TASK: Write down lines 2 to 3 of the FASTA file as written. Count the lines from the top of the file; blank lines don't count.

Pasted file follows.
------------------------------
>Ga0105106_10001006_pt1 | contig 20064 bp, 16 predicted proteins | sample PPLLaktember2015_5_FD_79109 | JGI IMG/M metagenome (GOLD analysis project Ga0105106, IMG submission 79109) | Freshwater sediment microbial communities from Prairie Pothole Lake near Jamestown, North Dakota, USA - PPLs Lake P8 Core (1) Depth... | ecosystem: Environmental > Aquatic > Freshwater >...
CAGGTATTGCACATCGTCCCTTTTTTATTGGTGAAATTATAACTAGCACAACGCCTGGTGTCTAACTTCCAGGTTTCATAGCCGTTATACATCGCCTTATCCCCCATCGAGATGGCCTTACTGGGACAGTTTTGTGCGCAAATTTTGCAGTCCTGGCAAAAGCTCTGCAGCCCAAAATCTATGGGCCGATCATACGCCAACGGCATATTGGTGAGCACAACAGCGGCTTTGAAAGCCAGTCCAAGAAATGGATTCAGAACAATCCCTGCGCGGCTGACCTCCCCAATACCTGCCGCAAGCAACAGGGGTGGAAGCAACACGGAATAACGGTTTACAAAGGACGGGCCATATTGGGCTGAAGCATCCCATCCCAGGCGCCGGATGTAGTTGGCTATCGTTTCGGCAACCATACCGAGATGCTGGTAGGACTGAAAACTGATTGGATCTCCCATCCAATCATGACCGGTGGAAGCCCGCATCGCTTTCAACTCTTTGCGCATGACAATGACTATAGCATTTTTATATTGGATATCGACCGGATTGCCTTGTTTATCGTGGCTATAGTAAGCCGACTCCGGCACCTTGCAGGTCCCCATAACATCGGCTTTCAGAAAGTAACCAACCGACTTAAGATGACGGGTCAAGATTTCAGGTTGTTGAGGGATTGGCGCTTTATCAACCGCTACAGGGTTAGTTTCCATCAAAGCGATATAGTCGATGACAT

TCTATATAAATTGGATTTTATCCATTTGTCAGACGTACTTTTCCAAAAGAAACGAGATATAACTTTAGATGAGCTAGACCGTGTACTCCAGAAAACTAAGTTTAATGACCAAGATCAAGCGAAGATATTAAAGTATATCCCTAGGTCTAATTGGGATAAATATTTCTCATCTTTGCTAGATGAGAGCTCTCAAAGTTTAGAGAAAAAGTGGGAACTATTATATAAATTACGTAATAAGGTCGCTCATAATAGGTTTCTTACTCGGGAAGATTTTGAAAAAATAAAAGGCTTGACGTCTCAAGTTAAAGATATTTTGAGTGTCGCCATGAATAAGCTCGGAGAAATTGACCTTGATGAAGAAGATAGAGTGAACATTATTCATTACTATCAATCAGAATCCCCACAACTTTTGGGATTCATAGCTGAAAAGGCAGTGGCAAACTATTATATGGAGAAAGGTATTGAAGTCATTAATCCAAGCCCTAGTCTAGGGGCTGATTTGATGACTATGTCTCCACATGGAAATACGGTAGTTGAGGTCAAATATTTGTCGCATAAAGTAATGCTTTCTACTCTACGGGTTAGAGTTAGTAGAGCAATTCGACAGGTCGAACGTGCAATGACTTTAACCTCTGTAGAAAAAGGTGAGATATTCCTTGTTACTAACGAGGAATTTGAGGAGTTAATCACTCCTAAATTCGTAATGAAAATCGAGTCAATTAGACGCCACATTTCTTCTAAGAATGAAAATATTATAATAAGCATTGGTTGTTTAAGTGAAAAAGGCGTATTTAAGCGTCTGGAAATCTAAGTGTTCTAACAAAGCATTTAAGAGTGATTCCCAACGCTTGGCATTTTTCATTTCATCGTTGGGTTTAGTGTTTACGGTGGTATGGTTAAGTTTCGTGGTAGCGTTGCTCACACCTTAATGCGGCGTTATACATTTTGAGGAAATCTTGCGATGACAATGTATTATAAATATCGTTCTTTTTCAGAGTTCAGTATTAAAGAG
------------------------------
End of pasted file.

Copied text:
CAGGTATTGCACATCGTCCCTTTTTTATTGGTGAAATTATAACTAGCACAACGCCTGGTGTCTAACTTCCAGGTTTCATAGCCGTTATACATCGCCTTATCCCCCATCGAGATGGCCTTACTGGGACAGTTTTGTGCGCAAATTTTGCAGTCCTGGCAAAAGCTCTGCAGCCCAAAATCTATGGGCCGATCATACGCCAACGGCATATTGGTGAGCACAACAGCGGCTTTGAAAGCCAGTCCAAGAAATGGATTCAGAACAATCCCTGCGCGGCTGACCTCCCCAATACCTGCCGCAAGCAACAGGGGTGGAAGCAACACGGAATAACGGTTTACAAAGGACGGGCCATATTGGGCTGAAGCATCCCATCCCAGGCGCCGGATGTAGTTGGCTATCGTTTCGGCAACCATACCGAGATGCTGGTAGGACTGAAAACTGATTGGATCTCCCATCCAATCATGACCGGTGGAAGCCCGCATCGCTTTCAACTCTTTGCGCATGACAATGACTATAGCATTTTTATATTGGATATCGACCGGATTGCCTTGTTTATCGTGGCTATAGTAAGCCGACTCCGGCACCTTGCAGGTCCCCATAACATCGGCTTTCAGAAAGTAACCAACCGACTTAAGATGACGGGTCAAGATTTCAGGTTGTTGAGGGATTGGCGCTTTATCAACCGCTACAGGGTTAGTTTCCATCAAAGCGATATAGTCGATGACAT

TCTATATAAATTGGATTTTATCCATTTGTCAGACGTACTTTTCCAAAAGAAACGAGATATAACTTTAGATGAGCTAGACCGTGTACTCCAGAAAACTAAGTTTAATGACCAAGATCAAGCGAAGATATTAAAGTATATCCCTAGGTCTAATTGGGATAAATATTTCTCATCTTTGCTAGATGAGAGCTCTCAAAGTTTAGAGAAAAAGTGGGAACTATTATATAAATTACGTAATAAGGTCGCTCATAATAGGTTTCTTACTCGGGAAGATTTTGAAAAAATAAAAGGCTTGACGTCTCAAGTTAAAGATATTTTGAGTGTCGCCATGAATAAGCTCGGAGAAATTGACCTTGATGAAGAAGATAGAGTGAACATTATTCATTACTATCAATCAGAATCCCCACAACTTTTGGGATTCATAGCTGAAAAGGCAGTGGCAAACTATTATATGGAGAAAGGTATTGAAGTCATTAATCCAAGCCCTAGTCTAGGGGCTGATTTGATGACTATGTCTCCACATGGAAATACGGTAGTTGAGGTCAAATATTTGTCGCATAAAGTAATGCTTTCTACTCTACGGGTTAGAGTTAGTAGAGCAATTCGACAGGTCGAACGTGCAATGACTTTAACCTCTGTAGAAAAAGGTGAGATATTCCTTGTTACTAACGAGGAATTTGAGGAGTTAATCACTCCTAAATTCGTAATGAAAATCGAGTCAATTAGACGCCACATTTCTTCTAAGAATGAAAATATTATAATAAGCATTGGTTGTTTAAGTGAAAAAGGCGTATTTAAGCGTCTGGAAATCTAAGTGTTCTAACAAAGCATTTAAGAGTGATTCCCAACGCTTGGCATTTTTCATTTCATCGTTGGGTTTAGTGTTTACGGTGGTATGGTTAAGTTTCGTGGTAGCGTTGCTCACACCTTAATGCGGCGTTATACATTTTGAGGAAATCTTGCGATGACAATGTATTATAAATATCGTTCTTTTTCAGAGTTCAGTATTAAAGAG